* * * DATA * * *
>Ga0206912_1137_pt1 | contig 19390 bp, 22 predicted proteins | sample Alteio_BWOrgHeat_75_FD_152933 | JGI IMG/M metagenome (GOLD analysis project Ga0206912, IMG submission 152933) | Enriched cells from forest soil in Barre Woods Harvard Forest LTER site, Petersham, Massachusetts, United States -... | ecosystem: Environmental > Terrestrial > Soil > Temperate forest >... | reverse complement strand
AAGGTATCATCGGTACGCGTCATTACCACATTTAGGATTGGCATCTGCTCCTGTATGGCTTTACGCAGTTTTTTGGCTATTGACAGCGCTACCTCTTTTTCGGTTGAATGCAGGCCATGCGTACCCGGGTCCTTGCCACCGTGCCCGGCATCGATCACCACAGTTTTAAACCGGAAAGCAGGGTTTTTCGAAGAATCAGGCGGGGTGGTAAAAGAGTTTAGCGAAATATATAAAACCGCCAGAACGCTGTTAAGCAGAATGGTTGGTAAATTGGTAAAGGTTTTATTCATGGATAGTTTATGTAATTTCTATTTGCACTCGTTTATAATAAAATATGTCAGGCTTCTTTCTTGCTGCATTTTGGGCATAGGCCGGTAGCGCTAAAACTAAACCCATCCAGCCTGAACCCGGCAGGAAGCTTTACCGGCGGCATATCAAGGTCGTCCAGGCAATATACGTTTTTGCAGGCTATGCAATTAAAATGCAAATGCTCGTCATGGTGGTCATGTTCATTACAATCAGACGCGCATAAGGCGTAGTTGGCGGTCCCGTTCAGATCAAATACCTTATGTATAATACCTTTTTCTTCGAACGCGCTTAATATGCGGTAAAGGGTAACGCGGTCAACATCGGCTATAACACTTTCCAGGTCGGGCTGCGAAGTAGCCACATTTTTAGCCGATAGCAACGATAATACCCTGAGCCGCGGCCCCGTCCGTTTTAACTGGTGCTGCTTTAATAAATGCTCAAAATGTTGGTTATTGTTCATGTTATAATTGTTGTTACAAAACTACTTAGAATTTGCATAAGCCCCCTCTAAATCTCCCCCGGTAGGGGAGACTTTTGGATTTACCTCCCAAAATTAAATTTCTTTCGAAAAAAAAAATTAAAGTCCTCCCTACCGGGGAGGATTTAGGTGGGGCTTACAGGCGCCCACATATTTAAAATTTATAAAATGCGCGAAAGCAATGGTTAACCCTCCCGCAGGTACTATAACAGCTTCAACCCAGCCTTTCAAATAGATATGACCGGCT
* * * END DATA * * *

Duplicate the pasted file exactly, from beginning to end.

>Ga0206912_1137_pt1 | contig 19390 bp, 22 predicted proteins | sample Alteio_BWOrgHeat_75_FD_152933 | JGI IMG/M metagenome (GOLD analysis project Ga0206912, IMG submission 152933) | Enriched cells from forest soil in Barre Woods Harvard Forest LTER site, Petersham, Massachusetts, United States -... | ecosystem: Environmental > Terrestrial > Soil > Temperate forest >... | reverse complement strand
AAGGTATCATCGGTACGCGTCATTACCACATTTAGGATTGGCATCTGCTCCTGTATGGCTTTACGCAGTTTTTTGGCTATTGACAGCGCTACCTCTTTTTCGGTTGAATGCAGGCCATGCGTACCCGGGTCCTTGCCACCGTGCCCGGCATCGATCACCACAGTTTTAAACCGGAAAGCAGGGTTTTTCGAAGAATCAGGCGGGGTGGTAAAAGAGTTTAGCGAAATATATAAAACCGCCAGAACGCTGTTAAGCAGAATGGTTGGTAAATTGGTAAAGGTTTTATTCATGGATAGTTTATGTAATTTCTATTTGCACTCGTTTATAATAAAATATGTCAGGCTTCTTTCTTGCTGCATTTTGGGCATAGGCCGGTAGCGCTAAAACTAAACCCATCCAGCCTGAACCCGGCAGGAAGCTTTACCGGCGGCATATCAAGGTCGTCCAGGCAATATACGTTTTTGCAGGCTATGCAATTAAAATGCAAATGCTCGTCATGGTGGTCATGTTCATTACAATCAGACGCGCATAAGGCGTAGTTGGCGGTCCCGTTCAGATCAAATACCTTATGTATAATACCTTTTTCTTCGAACGCGCTTAATATGCGGTAAAGGGTAACGCGGTCAACATCGGCTATAACACTTTCCAGGTCGGGCTGCGAAGTAGCCACATTTTTAGCCGATAGCAACGATAATACCCTGAGCCGCGGCCCCGTCCGTTTTAACTGGTGCTGCTTTAATAAATGCTCAAAATGTTGGTTATTGTTCATGTTATAATTGTTGTTACAAAACTACTTAGAATTTGCATAAGCCCCCTCTAAATCTCCCCCGGTAGGGGAGACTTTTGGATTTACCTCCCAAAATTAAATTTCTTTCGAAAAAAAAAATTAAAGTCCTCCCTACCGGGGAGGATTTAGGTGGGGCTTACAGGCGCCCACATATTTAAAATTTATAAAATGCGCGAAAGCAATGGTTAACCCTCCCGCAGGTACTATAACAGCTTCAACCCAGCCTTTCAAATAGATATGACCGGCT